USS SAMPSON (DDG-10)
The third Sampson (DDG-10)
was laid down on 2 March 1959 by the
Bath Iron Works Corp., Bath, Maine; launched on 14 May 1960; sponsored
by Mrs. John S. Crenshaw; and commissioned
at the Boston Navy Yard on 24 June
1961, Comdr. Forrester W. Isen in
Following shakedown off
Guantanamo Bay in September, Sampson
tested and evaluated the Tartar Missile
System off Puerto Rico. Homeported at Norfolk, she conducted further tests and trials in early 1962 before joining Destroyer Squadron (DesRon) 18 and
Destroyer Division (DesDiv) 182 in
July. Composed completely of missile
ships, DesRon 18 was then the most modern squadron in the Navy. Further
radar and missile tests followed in 1963;
and, in July, Sampson operated
in the Midshipman Training Squadron. Finally,
in January 1964, Sampson fired two Tartar missiles under simulated combat conditions. During 1964, she also underwent her first regular
overhaul, and received missile
replenishment at sea from helicopters.
In January 1965, Sampson sailed for her first Mediterranean deployment, but an electrical fire on the
night of 14 January caused extensive
damage to her fire control capability and forced her to abbreviate her deployment and enter the Norfolk Naval Shipyard
for repairs on 15 March.
The destroyer returned to
fleet duties on 24 June. While
conducting gunnery exercises, on 17 July, Sampson spotted
the 50-foot sailing sloop, Cecelia Anna, flying distress signals and rescued her 6 crewmen and mascot puppy moments before the sloop sank. In
1966, Sampson conducted gunnery exercises and escort duties near Guantanamo Bay, Cuba; then, in March, she deployed to the Mediterranean for extensive
operations with the 6th Fleet. She
returned to Norfolk in August. On 28
November, following three weeks of exercises in the Caribbean and
additional tests, Sampson got underway
to participate in exercise Lantflex 66 in which she provided ASW and AAW services for the ASW carrier, Wasp (CVS-18), and conducted
exercises in the Puerto Rico operating
area before returning to Norfolk in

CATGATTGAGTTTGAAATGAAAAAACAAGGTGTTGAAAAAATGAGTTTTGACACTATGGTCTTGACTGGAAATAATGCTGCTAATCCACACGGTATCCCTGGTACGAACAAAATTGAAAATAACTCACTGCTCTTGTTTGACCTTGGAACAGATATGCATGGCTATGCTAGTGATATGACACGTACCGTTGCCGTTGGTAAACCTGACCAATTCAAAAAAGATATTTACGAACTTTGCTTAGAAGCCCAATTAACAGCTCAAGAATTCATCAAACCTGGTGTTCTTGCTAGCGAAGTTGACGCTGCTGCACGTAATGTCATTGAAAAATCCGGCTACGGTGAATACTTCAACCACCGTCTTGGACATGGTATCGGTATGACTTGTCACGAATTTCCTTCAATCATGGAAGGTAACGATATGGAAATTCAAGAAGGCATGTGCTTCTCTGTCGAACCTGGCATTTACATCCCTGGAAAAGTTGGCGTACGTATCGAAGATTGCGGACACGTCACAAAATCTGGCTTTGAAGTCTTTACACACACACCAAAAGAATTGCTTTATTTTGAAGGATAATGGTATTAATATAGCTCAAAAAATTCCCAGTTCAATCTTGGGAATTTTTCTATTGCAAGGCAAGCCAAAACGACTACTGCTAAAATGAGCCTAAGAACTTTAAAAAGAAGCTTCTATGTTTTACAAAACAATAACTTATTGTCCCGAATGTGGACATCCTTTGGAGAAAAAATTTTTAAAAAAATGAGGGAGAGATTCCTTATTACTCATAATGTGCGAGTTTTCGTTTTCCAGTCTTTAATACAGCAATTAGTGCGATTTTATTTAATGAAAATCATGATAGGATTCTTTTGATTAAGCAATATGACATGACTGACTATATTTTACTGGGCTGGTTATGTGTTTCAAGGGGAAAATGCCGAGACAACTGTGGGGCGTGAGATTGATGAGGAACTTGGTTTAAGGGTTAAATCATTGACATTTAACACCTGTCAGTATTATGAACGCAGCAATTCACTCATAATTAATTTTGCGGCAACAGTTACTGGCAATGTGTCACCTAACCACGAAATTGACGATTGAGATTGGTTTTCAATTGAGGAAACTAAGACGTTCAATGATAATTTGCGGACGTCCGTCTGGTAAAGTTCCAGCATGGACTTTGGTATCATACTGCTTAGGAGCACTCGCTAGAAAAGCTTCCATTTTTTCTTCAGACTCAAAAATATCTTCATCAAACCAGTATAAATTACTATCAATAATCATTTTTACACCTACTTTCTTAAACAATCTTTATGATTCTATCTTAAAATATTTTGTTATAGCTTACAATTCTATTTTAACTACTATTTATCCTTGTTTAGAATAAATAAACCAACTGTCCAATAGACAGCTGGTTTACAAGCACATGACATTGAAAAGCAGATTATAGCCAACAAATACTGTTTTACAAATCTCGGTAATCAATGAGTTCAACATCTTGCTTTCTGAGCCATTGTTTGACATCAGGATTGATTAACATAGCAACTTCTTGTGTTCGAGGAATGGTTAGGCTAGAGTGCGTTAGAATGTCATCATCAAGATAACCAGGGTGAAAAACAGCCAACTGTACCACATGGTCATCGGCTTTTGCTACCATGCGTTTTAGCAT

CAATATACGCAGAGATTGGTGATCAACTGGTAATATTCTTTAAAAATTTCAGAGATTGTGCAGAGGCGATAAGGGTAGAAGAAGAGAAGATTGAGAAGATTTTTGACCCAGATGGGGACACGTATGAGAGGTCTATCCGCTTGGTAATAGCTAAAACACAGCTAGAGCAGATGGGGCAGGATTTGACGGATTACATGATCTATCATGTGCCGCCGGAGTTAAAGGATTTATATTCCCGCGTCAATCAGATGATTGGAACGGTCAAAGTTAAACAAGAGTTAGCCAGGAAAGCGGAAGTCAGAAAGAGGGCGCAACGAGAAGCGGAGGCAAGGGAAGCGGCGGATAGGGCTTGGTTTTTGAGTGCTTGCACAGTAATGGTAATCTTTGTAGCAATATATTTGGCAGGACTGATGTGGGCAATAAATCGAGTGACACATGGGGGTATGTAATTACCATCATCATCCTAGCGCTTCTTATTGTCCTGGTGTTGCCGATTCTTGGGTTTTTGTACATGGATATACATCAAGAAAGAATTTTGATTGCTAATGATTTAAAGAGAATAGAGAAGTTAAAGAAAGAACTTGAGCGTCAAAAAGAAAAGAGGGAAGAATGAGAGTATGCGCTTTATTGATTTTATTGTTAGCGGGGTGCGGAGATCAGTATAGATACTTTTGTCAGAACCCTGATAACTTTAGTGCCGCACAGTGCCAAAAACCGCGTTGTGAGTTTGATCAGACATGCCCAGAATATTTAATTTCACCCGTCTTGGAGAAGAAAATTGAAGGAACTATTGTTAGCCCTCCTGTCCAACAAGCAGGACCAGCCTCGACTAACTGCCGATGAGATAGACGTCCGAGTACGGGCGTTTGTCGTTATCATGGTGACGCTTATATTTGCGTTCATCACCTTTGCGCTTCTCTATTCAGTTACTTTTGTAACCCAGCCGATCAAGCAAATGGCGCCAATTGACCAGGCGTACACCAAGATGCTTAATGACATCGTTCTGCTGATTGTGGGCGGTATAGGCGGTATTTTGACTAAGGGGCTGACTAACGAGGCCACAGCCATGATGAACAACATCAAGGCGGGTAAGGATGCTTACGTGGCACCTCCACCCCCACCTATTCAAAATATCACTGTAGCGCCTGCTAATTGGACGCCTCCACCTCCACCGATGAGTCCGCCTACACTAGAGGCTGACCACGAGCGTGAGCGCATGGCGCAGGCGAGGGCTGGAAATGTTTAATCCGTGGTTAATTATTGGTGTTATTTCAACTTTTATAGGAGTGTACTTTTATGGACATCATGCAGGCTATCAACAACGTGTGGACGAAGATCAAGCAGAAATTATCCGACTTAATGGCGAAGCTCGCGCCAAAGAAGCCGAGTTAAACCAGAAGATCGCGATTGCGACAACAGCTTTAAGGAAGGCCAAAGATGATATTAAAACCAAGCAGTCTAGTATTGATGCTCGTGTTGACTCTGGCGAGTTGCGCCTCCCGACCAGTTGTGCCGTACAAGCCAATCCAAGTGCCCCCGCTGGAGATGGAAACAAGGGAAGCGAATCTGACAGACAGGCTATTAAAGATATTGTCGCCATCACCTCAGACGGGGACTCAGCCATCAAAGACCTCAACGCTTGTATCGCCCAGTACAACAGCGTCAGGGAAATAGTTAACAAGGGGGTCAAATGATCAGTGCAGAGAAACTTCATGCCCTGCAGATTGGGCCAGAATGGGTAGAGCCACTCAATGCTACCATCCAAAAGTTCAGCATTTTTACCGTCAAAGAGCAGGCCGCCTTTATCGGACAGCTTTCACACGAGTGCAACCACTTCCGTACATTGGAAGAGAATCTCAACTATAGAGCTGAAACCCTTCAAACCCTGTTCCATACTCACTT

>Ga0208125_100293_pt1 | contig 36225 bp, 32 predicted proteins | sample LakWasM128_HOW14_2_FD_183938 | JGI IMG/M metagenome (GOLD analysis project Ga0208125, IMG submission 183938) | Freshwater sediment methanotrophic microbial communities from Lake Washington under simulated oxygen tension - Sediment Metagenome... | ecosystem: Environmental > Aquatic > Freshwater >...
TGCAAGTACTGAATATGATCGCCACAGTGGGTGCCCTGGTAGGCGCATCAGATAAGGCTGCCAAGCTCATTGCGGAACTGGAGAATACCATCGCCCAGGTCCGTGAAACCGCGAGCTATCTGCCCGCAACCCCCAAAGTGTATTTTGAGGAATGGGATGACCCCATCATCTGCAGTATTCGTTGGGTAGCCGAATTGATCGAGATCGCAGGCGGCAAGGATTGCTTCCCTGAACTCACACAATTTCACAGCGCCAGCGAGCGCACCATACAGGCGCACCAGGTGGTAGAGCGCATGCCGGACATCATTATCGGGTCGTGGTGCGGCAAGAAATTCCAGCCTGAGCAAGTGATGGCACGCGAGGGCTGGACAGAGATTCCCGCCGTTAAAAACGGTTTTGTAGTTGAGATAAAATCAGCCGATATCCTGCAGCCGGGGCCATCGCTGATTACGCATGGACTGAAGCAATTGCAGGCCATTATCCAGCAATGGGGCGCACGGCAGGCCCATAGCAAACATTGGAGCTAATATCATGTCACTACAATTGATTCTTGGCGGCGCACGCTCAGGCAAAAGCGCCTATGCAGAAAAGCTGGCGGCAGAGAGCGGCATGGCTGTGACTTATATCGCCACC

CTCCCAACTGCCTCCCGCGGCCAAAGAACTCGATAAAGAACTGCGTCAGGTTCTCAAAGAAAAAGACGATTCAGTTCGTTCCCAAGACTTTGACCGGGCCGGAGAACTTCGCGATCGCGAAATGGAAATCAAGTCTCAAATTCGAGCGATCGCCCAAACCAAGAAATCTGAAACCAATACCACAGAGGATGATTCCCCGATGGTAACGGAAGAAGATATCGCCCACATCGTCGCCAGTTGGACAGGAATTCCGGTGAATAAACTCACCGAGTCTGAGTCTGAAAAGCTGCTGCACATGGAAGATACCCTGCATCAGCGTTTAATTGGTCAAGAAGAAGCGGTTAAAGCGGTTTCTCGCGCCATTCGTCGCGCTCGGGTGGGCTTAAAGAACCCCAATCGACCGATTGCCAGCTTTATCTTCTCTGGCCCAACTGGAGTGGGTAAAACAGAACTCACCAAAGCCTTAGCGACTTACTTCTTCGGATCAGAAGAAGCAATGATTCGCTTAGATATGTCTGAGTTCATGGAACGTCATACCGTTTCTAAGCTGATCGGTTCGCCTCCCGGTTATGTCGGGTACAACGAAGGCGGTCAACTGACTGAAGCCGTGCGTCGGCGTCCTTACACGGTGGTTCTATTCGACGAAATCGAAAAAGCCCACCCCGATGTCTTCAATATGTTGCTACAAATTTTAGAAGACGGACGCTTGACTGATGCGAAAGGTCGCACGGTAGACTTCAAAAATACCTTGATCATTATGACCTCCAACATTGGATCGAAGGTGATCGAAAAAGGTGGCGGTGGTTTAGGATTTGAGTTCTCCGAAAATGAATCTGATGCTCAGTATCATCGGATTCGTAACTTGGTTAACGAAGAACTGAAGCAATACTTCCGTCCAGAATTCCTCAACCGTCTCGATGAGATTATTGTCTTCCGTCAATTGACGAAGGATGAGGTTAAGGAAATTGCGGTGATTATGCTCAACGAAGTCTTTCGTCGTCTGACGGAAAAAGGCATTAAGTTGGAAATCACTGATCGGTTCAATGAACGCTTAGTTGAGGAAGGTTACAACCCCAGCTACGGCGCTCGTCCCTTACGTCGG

Sampson deployed to the Mediterranean in mid-1967. While
there, a Sampson radarman rescued a German seaman from the harbor at El Ferrol de Caudillo, Spain. Leaving the 6th
Fleet at the end of August 1967, Sampson
steamed back to the United States, and soon shifted to her new home
port of Charleston.
Sampson operated out of Charleston in the Atlantic and Caribbean during 1968 until again deploying
to the Mediterranean in October. She
returned to Charleston in January 1969 and resumed operations in the Atlantic
and the Caribbean until redeploying to the Mediterranean in October of that year. After six months with the 6th
Fleet, she returned to Charleston on 28 March 1970.
Sampson operated out of Charleston in the western Atlantic
until 23 September, when, after only two days notice,
she got underway for special operations in the Mediterranean. She spent the month of October cruising first with John F. Kennedy (CVA-67),
then with Saratoga (CV-60), during the latest Levantine crisis. On 1 November, she stood out of Barcelona, Spain,
to return to the United States. Sampson
entered the mouth of the Cooper
River on the 12th, moored at Charleston,
and began a leave and upkeep period.
She ended 1970 and began
1971 in Charleston. During the first
three months of the new year, she operated
in the vicinity of the British West Indies; then prepared for overseas movement. On 9 April, following exercises and type training, Sampson steamed
out of Charleston, passed Fort Sumter, and headed for the Mediterranean.
She cruised with the 6th Fleet for six months, participating in exercises with
both American and NATO forces. By 16
October, the guided missile destroyer
was back in port at Charleston. She spent the rest of 1971 preparing for regular overhaul.
For four months, from 4 January until 4 May 1972, Sampson underwent the first Compressed Regular Overhaul ever attempted on a DDG.
From mid-May until 9 July, she was
underway for post-overhaul trials,
exercises, and refresher training. She was in Charleston during the period 9 July to 18 August, at which time Sampson stood out for her new
home port, Athens, Greece. She
stopped at Rota, Spain, ten days later
and entered Phaleron Bay on 3 October. The guided missile destroyer remained in the Mediterranean, based at Athens, throughout 1973 and into
1974. In April 1974, she was in port at Athens.
[Note: The above USS SAMPSON (DDG-10) history may, or may not, contain text provided by crew members of the USS SAMPSON (DDG-10), or by other non-crew members, and text from the Dictionary of American Naval Fighting Ships]